The USC has never, under any circumstance, compromised these standards and obligations for the benefit of any student. The USC categorically and unequivocally denies that it has ever been involved in any aspect of examination fraud. The University holds to the highest values and standards and has strict policies on how it conducts its affairs.
The USC is committed to providing a safe and secure environment for its students and staff. The USC assures all students, faculty, staff, personnel and the public that it takes seriously all complaints and thoroughly investigates them in strict compliance with its administrative and disciplinary procedures, in accordance with good industrial relations practice, sound legal principles and the rules of natural justice.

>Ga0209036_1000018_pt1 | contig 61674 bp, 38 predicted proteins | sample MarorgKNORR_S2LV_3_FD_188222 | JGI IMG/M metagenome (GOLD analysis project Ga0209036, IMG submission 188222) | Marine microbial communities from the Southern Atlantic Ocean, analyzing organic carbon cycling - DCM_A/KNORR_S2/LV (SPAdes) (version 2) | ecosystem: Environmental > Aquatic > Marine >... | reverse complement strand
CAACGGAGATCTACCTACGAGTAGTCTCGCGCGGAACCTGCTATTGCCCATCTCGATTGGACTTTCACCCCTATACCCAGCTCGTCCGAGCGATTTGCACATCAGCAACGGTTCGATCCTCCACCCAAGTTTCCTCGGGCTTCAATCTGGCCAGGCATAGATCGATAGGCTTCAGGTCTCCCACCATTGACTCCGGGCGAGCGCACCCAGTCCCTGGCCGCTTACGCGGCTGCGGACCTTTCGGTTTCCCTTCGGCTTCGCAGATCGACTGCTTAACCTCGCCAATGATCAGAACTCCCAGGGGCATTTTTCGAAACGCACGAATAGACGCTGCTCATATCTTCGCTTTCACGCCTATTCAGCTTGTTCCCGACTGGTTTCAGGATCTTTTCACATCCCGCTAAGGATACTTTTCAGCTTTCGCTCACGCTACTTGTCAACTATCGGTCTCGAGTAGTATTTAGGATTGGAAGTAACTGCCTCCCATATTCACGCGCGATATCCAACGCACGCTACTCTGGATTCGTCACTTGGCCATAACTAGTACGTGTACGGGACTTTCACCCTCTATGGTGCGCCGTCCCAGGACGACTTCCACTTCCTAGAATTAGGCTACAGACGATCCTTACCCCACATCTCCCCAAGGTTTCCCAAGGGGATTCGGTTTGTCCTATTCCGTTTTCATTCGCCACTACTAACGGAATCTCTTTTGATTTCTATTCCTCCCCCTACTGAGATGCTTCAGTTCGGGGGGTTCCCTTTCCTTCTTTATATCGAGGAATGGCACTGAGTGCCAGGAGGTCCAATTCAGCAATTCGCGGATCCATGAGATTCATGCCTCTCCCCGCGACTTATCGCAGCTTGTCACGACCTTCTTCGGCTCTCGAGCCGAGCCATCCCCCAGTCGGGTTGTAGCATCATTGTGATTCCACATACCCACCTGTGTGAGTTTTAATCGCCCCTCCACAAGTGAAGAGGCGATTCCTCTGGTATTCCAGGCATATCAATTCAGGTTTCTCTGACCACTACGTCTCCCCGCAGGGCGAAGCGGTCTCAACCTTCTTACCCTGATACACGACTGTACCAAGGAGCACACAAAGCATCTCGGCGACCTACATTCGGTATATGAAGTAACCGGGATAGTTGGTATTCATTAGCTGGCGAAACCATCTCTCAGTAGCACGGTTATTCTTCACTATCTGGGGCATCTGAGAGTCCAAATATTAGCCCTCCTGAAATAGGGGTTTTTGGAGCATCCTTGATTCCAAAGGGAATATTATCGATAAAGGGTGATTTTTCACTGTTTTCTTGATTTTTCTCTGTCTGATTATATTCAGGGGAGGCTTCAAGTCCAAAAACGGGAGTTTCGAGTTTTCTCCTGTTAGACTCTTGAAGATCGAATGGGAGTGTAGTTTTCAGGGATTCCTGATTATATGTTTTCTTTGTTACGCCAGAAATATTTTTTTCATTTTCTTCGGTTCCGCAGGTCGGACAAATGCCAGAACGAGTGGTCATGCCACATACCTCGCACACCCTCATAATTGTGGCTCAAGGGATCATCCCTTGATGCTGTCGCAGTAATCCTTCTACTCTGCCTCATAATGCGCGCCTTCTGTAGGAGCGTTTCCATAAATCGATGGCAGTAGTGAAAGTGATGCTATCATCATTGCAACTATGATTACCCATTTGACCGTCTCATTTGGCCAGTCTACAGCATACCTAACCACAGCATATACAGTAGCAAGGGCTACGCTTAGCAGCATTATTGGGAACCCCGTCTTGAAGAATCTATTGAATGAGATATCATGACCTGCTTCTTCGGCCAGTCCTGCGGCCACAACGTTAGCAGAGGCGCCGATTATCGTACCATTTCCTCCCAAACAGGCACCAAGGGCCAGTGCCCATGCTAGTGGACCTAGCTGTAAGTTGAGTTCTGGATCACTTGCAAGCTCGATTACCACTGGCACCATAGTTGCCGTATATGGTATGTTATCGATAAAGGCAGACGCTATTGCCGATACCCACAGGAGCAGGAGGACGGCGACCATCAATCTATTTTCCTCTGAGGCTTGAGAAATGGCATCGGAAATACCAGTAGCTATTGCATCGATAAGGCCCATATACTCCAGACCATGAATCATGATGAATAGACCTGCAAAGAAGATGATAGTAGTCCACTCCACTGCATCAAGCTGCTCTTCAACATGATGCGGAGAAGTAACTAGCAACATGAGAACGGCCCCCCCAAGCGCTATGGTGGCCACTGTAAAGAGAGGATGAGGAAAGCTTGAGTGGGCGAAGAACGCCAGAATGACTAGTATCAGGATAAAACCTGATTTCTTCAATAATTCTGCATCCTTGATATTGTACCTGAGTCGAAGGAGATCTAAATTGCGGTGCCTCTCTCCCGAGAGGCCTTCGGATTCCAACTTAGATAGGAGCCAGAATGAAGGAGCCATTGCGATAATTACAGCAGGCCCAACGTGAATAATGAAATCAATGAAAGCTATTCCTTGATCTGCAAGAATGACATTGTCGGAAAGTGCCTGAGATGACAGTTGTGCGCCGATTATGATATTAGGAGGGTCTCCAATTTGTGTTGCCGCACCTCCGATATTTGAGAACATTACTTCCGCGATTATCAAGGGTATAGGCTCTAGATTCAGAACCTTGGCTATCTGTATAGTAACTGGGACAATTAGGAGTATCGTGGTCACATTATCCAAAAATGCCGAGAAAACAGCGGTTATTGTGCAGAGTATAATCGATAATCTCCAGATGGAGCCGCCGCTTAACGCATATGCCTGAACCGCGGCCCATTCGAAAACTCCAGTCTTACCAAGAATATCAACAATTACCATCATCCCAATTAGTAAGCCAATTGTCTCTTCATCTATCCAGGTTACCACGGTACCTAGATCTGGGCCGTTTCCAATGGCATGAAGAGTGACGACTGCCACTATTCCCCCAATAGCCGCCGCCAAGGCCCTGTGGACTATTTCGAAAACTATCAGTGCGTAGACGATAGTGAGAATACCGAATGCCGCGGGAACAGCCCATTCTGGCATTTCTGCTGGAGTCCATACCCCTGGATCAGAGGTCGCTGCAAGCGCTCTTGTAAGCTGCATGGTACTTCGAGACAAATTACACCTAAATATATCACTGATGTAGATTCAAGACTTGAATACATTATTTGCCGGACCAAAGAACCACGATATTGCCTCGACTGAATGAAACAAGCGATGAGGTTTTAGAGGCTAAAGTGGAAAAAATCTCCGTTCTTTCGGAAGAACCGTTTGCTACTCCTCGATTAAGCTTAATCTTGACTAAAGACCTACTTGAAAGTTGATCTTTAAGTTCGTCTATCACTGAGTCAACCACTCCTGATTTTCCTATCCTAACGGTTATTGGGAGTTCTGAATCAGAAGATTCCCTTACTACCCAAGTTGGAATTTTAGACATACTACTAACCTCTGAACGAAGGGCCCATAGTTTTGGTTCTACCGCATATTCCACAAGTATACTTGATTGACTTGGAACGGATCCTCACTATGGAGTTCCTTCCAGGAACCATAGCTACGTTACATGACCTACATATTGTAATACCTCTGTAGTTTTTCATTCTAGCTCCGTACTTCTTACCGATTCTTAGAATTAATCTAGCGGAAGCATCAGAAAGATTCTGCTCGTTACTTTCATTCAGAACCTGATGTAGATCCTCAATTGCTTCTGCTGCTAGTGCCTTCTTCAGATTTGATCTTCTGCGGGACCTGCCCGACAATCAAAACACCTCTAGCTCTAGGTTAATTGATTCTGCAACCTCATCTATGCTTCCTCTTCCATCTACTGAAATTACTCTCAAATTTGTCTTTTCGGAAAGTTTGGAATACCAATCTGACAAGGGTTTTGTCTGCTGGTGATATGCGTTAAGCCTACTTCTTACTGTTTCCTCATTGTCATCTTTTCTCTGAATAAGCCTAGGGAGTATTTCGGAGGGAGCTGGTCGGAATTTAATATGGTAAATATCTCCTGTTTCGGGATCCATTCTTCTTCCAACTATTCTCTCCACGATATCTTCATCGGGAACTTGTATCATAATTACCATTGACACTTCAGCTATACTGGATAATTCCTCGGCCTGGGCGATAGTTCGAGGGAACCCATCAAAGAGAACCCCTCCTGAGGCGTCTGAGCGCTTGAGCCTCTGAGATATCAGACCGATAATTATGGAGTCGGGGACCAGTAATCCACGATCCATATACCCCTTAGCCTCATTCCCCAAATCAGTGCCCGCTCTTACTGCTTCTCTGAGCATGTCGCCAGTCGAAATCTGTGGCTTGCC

The USC offers a range of associate, undergraduate and graduate programs through its six schools and more than 40 fields of study. As can be expected from such a large entity, it is not a static organization. With the introduction of different courses and educational objectives as well as a diverse student body and sub-cultures from various groups, different challenges may arise from time-to-time. The USC is committed to meeting them head-on with a proactive and constructive approach for the advancement of tertiary education.
Due to the inclement weather conditions and for the safety of our students, faculty and staff, the University of the Southern Caribbean’s Main campus, South campus and Tobago campus will be closed on Monday 23rd September 2019.
All essential campus services will be given further guidance from their respective supervisors.
We do apologize for any inconvenience this may cause and we pray that you and your loved ones remain safe during this period.